Danby was the second son of the celebrated landscape painter Francis Danby
(1793-1861). Unlike his younger brother Thomas, James followed his father’s style
closely. He specialised in views of the Thames and often painted at specific times
of day or night so that he could display his virtuosity in rendering effects of light.
He was a constant exhibitor in the Royal Academy from 1842 until his death, and
also at the British Institution and at the Society of British Artists, of which he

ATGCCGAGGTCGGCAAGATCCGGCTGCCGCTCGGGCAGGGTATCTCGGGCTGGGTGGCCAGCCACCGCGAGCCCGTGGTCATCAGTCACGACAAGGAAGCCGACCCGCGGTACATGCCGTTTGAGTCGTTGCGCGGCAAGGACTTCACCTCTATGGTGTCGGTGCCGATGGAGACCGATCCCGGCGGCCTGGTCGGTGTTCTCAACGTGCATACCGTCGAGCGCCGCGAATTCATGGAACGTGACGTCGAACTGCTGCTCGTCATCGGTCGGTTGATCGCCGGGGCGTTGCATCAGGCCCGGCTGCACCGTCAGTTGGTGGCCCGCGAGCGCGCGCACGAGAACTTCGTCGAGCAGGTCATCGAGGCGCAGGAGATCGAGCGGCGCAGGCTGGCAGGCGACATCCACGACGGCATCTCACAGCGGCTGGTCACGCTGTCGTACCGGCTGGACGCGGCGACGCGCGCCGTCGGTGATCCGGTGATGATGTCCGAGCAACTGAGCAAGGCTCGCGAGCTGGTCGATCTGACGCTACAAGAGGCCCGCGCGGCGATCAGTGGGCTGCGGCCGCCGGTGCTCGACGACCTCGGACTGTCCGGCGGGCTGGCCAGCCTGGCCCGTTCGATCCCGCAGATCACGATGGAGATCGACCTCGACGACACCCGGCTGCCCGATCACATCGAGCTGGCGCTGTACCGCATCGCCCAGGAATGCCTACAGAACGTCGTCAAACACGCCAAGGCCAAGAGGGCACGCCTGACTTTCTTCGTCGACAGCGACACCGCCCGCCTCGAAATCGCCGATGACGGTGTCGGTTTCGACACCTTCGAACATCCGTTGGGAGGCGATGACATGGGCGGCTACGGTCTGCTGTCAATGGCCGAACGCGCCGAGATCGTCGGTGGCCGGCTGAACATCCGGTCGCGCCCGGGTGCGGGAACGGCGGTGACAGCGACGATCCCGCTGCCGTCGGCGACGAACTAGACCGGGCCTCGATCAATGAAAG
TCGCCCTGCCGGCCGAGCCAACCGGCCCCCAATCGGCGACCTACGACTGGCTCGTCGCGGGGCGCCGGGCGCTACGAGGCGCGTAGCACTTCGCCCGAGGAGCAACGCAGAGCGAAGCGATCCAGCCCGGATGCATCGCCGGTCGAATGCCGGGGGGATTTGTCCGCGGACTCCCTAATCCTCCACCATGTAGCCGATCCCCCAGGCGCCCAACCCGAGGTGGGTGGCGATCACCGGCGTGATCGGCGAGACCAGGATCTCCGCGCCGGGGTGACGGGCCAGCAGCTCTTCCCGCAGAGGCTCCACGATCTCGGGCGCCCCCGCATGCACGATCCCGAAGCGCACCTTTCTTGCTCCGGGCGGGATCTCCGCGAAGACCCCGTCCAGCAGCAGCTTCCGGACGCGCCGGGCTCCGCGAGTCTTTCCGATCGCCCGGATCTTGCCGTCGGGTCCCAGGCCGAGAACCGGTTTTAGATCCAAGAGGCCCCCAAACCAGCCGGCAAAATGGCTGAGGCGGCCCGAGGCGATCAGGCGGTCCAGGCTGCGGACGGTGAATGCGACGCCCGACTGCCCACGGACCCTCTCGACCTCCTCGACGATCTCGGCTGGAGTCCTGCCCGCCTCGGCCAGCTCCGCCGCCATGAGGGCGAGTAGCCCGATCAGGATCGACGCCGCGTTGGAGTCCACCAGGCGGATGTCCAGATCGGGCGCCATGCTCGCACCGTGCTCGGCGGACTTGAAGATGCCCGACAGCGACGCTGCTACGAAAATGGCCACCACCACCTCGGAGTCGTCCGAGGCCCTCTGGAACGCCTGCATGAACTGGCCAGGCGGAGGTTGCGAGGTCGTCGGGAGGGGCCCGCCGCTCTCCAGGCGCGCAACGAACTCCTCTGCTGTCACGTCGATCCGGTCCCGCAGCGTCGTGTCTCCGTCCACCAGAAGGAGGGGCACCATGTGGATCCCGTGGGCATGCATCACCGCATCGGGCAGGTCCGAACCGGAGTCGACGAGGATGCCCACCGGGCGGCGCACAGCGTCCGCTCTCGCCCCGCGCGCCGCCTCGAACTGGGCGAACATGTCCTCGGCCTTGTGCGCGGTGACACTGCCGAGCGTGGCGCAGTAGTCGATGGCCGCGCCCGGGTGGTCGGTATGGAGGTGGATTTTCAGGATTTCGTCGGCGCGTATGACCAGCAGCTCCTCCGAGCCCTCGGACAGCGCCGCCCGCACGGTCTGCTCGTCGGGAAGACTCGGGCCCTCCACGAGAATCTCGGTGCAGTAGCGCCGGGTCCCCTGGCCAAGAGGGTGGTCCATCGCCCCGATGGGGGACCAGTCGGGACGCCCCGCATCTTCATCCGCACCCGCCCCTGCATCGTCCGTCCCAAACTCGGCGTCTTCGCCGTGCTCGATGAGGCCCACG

was a member. He practised his profession mainly in London but seems to have
visited Ireland, as several of his exhibited works were of Irish landscapes.
This scene depicts dawn with the crescent moon still visible and Corporation
Island in the distance, now fully wooded and home to a colony of herons.